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Navya Bezawada1, Arthur Norton2, Karen Mactier3, Graham MacDonald4, Ashita Waterston5, Walter Mmeka6, Jahangeer Malik7, Alistair Law8, Colin Barrie9, Allan Drummond10, Colin Muir11, Jeff White12

Author Affiliations: 

1Clinical Development Fellow, 5 Consultant Medical Oncologist, 12Consultant Medical Oncologist, Beatson West of Scotland Cancer Care Centre, Glasgow, UK; 2Rural Medicine Registrar, Oamaru Hospital, Oamaru, New Zealand; 3Clinical Oncology Registrar, 7,8Consultant Clinical Oncologist, 9Consultant Medical Oncologist, Edinburgh Cancer Centre, Western General Hospital, Edinburgh, UK; 4Consultant Clinical Oncologist, Aberdeen Royal Infirmary, Aberdeen, UK; 6Consultant Medical Oncologist, Raigmore Hospital, Inverness, UK; 10Acute Medicine Consultant, 11Acute Medicine Registrar, Queen Elizabeth University Hospital, Glasgow, UK

Correspondence to: 

Navya Bezawada

Beatson West of Scotland Cancer Care Centre, NHS Greater Glasgow and Clyde, 1053 Great Western Road, Glasgow G12 0YN, UK


Journal Issue: 
Volume 51: Issue 1: 2021
Cite paper as: 
J R Coll Physicians Edinb 2021; 51: 53–57



Testicular cancer is the most common malignancy in young men. We discuss four cases of germ cell tumours (GCTs) presenting to general practitioners and physicians where there were notable preventable delays in the diagnosis and management. This diagnostic delay is associated with a more advanced stage of disease, and subsequent increased treatment-related morbidity and decreased survival. Our series highlights the variety of ways in which GCTs may present and we discuss the importance of prompt diagnosis through a thorough history and examination, early measurement of serum tumour markers and appropriate multidisciplinary team discussion. GCTs are highly curable cancers in the majority of patients and delays in management can, therefore, have devastating consequences.

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Although considered rare in the general population, testicular cancer is the most common malignancy affecting males between 25 and 49 years of age in the UK, accounting for 3 in 20 (15%) new diagnoses in this age group.1 Germ cell tumours (GCTs) account for the majority of all testicular cancers.2 The diagnosis of GCTs depend on physical examination, ultrasonography, measurement of serum tumour markers (STMs) and pathological assessment. STMs are vital in the diagnosis, staging, risk stratification and surveillance of patients. These include α-fetoprotein (AFP), human chorionic gonadotropin (hCG) and lactate dehydrogenase (LDH).2 Management generally involves orchidectomy and/or chemotherapy with or without retroperitoneal lymph node dissection (RPLND).

GCTs are highly curable tumours in the majority of cases, owing to their sensitivity to platinum-based chemotherapy, even patients with advanced disease have an estimated 5-year survival of 89–93%.3,4 The International Germ-Cell Cancer Collaborative Group (IGCCCG) defined a prognostic factor-based staging system for testicular cancers and categorises patients into three groups: ‘good’, ‘intermediate’ or ‘poor’ prognosis.4 Delays in diagnosis are associated with a more advanced stage of disease, and subsequent increased treatment-related morbidity and decreased survival.5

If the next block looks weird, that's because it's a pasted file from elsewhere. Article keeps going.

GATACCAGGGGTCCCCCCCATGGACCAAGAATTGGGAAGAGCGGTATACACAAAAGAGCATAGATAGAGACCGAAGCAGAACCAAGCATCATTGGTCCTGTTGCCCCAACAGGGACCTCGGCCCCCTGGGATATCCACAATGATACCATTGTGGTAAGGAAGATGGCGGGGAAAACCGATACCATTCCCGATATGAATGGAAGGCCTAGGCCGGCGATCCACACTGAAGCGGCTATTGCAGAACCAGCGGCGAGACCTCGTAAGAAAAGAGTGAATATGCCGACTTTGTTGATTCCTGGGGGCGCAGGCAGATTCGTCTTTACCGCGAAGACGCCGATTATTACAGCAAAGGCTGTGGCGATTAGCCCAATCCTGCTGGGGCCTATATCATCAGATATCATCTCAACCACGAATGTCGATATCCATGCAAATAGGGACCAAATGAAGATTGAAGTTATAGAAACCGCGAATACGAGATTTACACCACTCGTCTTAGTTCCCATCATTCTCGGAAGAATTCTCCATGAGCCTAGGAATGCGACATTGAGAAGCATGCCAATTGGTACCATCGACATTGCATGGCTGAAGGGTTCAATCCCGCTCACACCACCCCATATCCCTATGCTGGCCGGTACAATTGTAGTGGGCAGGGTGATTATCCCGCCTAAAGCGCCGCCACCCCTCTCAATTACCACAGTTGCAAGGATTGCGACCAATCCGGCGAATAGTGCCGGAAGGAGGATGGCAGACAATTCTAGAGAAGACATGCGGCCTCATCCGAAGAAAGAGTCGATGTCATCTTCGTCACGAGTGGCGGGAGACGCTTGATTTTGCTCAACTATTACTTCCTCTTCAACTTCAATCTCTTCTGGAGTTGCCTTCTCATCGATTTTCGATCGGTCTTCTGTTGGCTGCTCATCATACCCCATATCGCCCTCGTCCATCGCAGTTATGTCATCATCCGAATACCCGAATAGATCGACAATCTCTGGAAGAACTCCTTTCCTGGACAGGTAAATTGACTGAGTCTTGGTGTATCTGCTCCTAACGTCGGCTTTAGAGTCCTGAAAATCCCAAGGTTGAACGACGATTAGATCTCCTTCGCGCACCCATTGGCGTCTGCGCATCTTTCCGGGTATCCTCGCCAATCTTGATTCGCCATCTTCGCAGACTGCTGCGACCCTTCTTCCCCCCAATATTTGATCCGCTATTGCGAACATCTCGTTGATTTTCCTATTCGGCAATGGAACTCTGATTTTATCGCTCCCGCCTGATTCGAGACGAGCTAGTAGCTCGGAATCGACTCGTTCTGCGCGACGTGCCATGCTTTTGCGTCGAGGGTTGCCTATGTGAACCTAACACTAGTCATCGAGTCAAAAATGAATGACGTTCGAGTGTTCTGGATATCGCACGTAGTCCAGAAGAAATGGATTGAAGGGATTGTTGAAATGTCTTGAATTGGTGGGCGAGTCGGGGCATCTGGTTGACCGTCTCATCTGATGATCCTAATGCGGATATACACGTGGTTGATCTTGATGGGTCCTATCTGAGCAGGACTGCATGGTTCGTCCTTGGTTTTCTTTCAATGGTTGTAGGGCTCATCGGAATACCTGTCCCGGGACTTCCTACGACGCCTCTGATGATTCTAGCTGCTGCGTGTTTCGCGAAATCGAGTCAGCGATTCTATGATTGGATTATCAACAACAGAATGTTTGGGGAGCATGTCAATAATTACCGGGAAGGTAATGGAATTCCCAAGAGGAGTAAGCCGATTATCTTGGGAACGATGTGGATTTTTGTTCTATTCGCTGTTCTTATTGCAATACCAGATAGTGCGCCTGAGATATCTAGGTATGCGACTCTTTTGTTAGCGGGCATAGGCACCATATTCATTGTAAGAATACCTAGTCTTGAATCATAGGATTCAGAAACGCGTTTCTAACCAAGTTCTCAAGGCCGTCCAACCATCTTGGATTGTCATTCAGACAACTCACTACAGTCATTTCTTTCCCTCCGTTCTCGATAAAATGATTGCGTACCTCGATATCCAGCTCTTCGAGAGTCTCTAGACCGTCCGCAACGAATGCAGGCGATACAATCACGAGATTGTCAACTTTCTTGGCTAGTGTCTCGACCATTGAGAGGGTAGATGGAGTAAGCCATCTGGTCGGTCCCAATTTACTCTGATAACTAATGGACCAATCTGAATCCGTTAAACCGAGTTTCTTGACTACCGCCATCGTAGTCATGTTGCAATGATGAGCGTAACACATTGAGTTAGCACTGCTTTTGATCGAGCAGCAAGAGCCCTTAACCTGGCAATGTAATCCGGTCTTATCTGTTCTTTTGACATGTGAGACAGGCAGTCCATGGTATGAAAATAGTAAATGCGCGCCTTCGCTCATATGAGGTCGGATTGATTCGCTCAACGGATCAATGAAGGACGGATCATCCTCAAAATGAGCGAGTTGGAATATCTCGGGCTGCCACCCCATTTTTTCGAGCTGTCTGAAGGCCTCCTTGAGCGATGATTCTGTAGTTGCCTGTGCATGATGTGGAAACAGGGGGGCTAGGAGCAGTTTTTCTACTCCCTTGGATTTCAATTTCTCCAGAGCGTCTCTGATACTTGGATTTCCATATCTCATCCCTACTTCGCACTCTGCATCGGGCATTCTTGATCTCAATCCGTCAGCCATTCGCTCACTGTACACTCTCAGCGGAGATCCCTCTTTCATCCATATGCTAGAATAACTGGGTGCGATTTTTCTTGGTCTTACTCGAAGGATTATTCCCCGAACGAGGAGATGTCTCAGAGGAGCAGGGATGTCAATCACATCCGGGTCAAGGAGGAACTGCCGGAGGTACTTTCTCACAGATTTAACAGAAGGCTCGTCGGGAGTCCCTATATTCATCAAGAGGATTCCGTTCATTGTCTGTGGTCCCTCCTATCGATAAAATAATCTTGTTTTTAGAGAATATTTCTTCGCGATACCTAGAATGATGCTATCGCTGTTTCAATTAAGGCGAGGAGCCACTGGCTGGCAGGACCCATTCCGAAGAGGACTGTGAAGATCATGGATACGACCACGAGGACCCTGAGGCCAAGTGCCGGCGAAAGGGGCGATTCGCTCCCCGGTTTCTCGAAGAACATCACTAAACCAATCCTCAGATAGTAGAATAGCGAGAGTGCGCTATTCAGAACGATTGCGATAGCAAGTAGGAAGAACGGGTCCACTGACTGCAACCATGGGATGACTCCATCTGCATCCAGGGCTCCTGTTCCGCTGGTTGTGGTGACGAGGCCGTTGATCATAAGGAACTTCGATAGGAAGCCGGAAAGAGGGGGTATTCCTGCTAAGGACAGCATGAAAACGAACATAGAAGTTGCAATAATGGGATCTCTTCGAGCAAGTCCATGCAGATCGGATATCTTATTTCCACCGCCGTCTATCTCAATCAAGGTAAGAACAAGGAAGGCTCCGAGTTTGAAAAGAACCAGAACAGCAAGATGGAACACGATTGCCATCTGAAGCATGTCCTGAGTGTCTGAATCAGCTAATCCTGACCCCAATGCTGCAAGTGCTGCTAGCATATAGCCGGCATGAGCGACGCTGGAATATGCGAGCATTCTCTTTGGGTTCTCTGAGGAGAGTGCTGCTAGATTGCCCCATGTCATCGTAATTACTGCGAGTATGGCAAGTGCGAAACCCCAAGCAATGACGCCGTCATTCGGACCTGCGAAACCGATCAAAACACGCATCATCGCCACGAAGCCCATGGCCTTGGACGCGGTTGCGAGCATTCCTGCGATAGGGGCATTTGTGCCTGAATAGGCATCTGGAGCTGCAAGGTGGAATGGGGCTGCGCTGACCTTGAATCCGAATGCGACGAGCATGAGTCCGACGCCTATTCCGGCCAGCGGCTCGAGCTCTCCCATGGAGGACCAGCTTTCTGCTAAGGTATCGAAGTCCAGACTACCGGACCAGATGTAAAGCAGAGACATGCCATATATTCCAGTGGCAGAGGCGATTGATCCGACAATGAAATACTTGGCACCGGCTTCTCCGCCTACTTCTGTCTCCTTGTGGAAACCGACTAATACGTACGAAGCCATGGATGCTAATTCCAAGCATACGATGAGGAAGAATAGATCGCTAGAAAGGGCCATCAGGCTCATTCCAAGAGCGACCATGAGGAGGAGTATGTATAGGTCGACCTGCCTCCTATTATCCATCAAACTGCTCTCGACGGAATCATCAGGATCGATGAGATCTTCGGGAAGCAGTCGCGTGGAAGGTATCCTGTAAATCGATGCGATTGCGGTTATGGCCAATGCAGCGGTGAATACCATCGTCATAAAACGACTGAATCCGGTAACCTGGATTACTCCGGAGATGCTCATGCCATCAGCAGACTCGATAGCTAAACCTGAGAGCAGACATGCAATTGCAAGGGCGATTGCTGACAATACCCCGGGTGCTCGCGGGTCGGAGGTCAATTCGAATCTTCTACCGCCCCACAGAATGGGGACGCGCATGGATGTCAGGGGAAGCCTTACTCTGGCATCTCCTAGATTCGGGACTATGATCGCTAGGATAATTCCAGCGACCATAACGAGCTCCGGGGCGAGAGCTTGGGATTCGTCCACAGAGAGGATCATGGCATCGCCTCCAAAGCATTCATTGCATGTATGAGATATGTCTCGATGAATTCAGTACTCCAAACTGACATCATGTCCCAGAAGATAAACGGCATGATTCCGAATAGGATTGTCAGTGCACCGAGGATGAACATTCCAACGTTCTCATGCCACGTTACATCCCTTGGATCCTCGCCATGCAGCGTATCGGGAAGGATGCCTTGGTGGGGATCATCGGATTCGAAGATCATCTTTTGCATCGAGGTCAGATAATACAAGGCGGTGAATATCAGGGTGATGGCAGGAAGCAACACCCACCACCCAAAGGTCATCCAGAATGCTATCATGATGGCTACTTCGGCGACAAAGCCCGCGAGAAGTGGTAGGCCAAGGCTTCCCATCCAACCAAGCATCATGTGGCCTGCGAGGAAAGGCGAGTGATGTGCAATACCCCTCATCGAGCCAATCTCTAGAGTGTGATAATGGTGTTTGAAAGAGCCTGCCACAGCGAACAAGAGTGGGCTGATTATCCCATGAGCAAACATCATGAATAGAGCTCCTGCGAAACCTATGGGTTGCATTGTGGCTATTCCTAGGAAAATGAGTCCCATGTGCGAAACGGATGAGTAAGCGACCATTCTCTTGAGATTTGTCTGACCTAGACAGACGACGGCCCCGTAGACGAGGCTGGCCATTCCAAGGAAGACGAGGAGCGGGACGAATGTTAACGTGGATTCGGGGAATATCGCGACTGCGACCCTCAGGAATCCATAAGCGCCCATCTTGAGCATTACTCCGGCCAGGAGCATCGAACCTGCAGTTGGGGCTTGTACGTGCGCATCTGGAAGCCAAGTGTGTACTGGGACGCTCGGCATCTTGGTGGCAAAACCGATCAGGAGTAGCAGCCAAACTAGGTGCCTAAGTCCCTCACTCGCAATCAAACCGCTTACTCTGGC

Patients generally present with an enlarged testicle or a painless unilateral scrotal mass. Scrotal pain is present in around 20% and some may describe a dragging sensation in the scrotum.6 Gynaecomastia appears in approximately 10% of cases owing to tumours that secrete hCG leading to an increase in the circulating ratio of oestrogen to androgens.7 Back and flank pain due to metastasis is present in 11% of cases.8,9

We present a review of cases of GCTs presenting to general practitioners (GPs) and physicians where there was diagnostic uncertainty and/or preventable diagnostic delay, which may have led to adverse outcomes.

Case 1

A 43-year-old male presented to his GP with a 6-month history of weight loss and chest wall pain. He had a background of 20 pack-year smoking history and chronic schizophrenia. Initial examination revealed a mass on his posterior chest wall. Chest X-ray (CXR) demonstrated a left mid-zone opacity and subcarinal lymphadenopathy. Lung cancer was suspected and he went onto have a CT chest/abdomen, which revealed a 37 × 26 mm lesion in the left oblique fissure, pleural lesions, and a large necrotic mass encasing the tenth rib and in the posterior mediastinum (Figure 1). Initial investigation included a referral to respiratory physicians and a rib biopsy.

Figure 1 CT images demonstrating progression of mediastinal disease at presentation, initial diagnosis and post chemotherapy


Rib biopsy was suggestive of a poorly differentiated neoplasm of epithelial origin. Immunohistochemical (IHC) analysis was performed and two of the five epithelial tumour markers were weakly positive: CD138 (plasma cell marker) and Bcl2 (lymphoma marker). It was felt this could be a plasmablastic neoplasm and the case was referred to the national lymphoma group; however, due to negative serum light chain analysis, a further biopsy was undertaken. A biopsy of the lung mass yielded cells with similar morphology. Additional IHC was positive for CD117, indicating a GCT. Placental alkaline phosphatase (PLAP) was strongly positive confirming germ cell origin. STMs undertaken at this stage showed an elevated hCG at 337 U/L (0–5 U/L) and normal AFP, indicating a GCT (seminoma). Examination showed a grossly enlarged right testicle, confirmed to be a tumour by ultrasound scan (USS). A CT pelvis showed a large pelvic mass infiltrating the right acetabulum (Figure 2).